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Town Sports Gyms Passport Membership Is Not “All Access” Class Action

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One of TSI's New York Sports Club Gyms

It’s understandable that companies aren’t happy about class actions filed against them. Some fight the charges; others change their procedures. But the complaint for this one alleges that Town Sports International (TSI) berated and/or barred two customers who filed one.

The class for this action is all persons who are or have been Passport Members of TSI during the period of statutory limitations.

TSI is one of the largest owner/operators of fitness clubs in the US, with roughly 544,000 members and 150 gyms. It does business under the names New York Sports Clubs, Boston Sports Clubs, Washington Sports Clubs, and Philadelphia Sports Clubs. The company operates locations in other states under these names as well.

Most of TSI’s revenue comes from gym memberships, the complaint claims. The club offers various kinds of memberships, including a Home membership that allows access to a single gym, and a Passport membership that allows “all access” to TSI’s various locations.

Roughly 45% of customers pay for a Passport membership, the complaint says. It quotes the Passport membership agreement of one plaintiff as saying that a person with a Passport Membership “may use any TSI club at any time.” Although not all members are given written agreements, the complaint claims that statements in TSI’s advertising and on its website also promise “all access” to its locations.

However, according to the complaint, Passport members have been denied access to at least four of TSI’s New York gyms and three of its Boston gyms. The complaint claims that this is because TSI attempts to brand some of its gyms as “Elite” or “Flagship” and therefore more exclusive. Passport members are only admitted to these gyms, the complaint claims, if they pay a single-usage fee on top of their Passport membership.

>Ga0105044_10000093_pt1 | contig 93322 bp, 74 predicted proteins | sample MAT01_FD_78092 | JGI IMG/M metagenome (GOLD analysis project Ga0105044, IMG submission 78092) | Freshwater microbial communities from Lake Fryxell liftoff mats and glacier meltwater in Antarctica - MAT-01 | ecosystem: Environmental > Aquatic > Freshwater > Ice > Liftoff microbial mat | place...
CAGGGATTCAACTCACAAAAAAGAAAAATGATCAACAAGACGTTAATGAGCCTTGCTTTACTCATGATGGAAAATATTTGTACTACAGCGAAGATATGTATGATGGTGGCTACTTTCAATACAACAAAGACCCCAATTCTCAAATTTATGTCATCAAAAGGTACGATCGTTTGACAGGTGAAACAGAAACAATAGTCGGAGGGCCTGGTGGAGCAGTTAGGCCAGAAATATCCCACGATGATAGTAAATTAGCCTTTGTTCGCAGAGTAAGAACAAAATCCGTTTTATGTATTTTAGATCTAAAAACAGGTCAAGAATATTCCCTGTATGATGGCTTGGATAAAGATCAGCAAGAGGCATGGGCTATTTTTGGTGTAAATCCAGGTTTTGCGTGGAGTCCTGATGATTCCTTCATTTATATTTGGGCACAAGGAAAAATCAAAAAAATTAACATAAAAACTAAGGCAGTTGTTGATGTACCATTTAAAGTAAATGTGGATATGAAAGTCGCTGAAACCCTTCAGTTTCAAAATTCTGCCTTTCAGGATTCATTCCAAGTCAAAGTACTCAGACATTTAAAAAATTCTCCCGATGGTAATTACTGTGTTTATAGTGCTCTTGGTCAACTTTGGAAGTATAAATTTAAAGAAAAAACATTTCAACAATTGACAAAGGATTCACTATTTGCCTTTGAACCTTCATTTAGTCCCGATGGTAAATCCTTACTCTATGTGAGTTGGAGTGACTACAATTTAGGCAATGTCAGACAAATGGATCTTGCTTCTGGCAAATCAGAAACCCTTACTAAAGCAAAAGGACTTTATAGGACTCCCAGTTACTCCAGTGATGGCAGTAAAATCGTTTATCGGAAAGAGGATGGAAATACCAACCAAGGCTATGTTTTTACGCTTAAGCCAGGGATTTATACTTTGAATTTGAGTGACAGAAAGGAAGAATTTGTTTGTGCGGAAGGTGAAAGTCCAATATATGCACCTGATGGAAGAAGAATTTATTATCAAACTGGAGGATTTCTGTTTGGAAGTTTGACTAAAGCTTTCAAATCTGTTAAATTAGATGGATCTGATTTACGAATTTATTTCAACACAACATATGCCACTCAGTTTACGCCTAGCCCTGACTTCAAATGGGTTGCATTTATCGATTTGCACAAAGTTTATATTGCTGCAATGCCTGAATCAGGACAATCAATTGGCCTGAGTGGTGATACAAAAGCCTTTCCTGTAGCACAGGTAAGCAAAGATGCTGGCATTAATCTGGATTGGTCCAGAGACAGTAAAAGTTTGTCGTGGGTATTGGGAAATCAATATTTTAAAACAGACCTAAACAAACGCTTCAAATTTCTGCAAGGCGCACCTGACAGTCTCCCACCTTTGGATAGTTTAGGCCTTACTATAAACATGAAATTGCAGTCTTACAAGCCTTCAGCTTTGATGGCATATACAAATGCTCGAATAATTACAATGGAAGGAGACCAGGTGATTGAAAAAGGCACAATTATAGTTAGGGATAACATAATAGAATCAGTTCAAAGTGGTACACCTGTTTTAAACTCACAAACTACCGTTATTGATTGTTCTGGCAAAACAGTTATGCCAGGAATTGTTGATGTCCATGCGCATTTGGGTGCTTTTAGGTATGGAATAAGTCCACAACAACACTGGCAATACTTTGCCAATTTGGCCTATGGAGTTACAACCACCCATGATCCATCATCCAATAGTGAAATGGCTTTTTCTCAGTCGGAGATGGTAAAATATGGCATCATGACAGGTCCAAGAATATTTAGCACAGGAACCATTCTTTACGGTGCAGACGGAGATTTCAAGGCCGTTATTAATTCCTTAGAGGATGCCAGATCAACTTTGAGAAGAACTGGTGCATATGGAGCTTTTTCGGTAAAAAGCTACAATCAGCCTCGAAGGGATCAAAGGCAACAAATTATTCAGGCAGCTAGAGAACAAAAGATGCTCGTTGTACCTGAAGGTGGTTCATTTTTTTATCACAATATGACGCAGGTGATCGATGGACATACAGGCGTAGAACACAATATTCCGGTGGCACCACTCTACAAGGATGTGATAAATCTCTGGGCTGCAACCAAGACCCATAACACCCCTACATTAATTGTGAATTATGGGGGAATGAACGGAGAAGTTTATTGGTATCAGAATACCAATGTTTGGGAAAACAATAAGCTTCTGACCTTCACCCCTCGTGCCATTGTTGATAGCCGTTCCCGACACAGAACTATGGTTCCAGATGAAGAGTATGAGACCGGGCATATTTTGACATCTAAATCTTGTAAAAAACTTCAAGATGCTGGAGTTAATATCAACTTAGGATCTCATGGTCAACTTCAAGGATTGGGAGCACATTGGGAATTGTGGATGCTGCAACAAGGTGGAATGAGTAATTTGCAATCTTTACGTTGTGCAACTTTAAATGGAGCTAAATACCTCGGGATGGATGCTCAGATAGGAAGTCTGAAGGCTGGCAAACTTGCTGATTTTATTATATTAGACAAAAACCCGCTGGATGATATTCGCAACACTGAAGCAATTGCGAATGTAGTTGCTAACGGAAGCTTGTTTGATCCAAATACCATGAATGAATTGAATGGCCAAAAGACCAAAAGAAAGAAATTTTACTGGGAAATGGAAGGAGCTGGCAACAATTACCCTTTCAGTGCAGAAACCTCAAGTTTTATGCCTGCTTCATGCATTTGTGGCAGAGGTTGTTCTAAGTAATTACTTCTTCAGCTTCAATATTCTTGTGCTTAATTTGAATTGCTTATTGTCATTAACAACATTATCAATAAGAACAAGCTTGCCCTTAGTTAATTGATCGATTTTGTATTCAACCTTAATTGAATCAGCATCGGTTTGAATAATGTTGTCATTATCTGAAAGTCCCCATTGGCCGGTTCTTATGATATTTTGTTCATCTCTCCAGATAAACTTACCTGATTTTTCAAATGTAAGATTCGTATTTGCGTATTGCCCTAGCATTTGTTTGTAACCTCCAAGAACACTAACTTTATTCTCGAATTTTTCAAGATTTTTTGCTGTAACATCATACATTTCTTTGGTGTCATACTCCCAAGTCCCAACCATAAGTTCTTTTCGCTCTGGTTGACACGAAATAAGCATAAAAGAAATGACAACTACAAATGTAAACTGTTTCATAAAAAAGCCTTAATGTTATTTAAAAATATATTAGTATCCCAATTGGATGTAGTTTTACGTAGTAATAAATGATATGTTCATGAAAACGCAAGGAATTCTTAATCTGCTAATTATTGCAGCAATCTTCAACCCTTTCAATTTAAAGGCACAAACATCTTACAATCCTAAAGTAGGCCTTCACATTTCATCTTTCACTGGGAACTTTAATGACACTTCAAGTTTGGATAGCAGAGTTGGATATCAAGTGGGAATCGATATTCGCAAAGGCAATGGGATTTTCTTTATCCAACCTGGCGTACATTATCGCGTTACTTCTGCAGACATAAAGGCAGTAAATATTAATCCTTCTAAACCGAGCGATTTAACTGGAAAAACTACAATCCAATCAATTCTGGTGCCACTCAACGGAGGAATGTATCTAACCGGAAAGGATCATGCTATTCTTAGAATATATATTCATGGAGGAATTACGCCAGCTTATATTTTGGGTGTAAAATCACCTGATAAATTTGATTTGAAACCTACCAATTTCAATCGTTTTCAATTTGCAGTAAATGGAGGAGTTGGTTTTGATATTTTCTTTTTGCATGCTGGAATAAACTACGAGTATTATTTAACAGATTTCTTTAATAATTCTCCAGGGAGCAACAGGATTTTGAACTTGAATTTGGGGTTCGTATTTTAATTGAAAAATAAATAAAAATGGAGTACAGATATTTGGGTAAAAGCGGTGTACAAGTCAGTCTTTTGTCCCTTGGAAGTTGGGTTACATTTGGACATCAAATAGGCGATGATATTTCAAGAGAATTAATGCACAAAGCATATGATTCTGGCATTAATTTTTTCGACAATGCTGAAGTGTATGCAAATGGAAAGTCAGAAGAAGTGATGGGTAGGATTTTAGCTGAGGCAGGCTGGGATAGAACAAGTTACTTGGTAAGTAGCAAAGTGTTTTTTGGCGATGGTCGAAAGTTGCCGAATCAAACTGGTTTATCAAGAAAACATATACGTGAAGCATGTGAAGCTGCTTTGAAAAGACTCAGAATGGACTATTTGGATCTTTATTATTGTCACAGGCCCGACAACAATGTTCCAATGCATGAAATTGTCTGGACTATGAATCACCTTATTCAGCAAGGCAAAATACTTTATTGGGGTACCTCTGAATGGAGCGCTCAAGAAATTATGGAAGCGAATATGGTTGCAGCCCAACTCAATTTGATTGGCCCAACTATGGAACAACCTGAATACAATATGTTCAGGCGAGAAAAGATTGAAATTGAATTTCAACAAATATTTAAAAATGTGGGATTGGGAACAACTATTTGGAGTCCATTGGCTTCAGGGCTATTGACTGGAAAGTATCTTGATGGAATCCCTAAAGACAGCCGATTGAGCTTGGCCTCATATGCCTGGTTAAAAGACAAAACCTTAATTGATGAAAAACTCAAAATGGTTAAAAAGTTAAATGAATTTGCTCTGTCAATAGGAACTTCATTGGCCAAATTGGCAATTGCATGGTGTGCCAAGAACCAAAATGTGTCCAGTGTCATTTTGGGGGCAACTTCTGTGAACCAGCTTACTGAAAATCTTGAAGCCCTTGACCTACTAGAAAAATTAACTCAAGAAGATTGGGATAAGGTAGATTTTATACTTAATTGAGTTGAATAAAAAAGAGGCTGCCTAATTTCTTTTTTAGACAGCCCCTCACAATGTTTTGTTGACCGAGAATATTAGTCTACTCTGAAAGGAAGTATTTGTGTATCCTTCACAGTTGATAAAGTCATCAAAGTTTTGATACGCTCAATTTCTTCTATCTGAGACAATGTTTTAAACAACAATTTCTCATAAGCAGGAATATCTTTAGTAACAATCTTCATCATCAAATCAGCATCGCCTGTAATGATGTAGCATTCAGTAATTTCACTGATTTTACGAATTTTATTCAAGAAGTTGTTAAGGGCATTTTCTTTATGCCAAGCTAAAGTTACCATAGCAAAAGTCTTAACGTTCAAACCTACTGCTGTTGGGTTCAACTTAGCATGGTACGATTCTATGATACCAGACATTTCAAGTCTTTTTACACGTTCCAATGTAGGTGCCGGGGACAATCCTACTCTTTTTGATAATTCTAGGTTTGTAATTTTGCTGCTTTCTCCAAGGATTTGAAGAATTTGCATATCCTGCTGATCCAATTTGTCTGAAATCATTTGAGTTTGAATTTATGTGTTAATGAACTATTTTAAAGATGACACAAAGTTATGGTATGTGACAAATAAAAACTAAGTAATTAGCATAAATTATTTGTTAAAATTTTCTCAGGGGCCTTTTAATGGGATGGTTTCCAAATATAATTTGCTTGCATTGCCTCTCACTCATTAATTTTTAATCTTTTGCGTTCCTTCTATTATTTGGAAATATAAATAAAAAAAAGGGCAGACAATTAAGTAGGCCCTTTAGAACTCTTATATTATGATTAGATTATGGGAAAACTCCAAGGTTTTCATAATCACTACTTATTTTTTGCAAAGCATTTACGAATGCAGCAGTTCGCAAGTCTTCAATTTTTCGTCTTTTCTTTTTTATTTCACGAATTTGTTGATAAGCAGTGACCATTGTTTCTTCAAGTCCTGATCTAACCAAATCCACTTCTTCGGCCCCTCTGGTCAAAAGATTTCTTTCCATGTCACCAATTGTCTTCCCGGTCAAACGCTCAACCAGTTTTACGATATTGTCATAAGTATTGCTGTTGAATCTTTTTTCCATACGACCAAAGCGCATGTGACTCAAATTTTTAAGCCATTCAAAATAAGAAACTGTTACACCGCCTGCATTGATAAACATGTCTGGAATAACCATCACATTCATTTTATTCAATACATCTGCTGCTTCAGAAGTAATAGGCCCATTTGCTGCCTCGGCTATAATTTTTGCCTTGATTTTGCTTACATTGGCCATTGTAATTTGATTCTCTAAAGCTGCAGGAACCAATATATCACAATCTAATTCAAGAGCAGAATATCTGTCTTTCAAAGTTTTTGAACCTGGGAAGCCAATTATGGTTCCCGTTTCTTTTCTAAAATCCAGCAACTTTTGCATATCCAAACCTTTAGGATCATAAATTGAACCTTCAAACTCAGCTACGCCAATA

On February 1, 2018, plaintiffs Carly Pisarri and Aubily Remus Jasmin filed a class action against TSI’s violation of consumer fraud laws in New York, Massachusetts, Washington, DC, and Philadelphia. Approximately two weeks later, the complaint claims, Patrick Walsh, TSI’s CEO, called each of them, despite knowing that they were represented by counsel. The complaint claims that Walsh berated Jasmin and tried to get him to drop the suit; and that Walsh repeatedly called Pisarri, who did not answer his calls.

A few days later, TSI barred both plaintiffs from entering its gyms. However, Pisarri’s membership agreement states that membership can be revoked if “the member consistently failed to observe the rules and regulations or has otherwise behaved in a manner contrary to the best interests of the club(s) or the club(s) members.” The complaint claims that the plaintiffs were barred not for proper cause but in retaliation for their lawsuit.

The complaint cites the state consumer protection laws of New York, Washington, DC, Pennsylvania, Connecticut, Maryland, New Jersey, Rhode Island, and Virginia. It also makes claims of breach of contract, fraud, and other violations.

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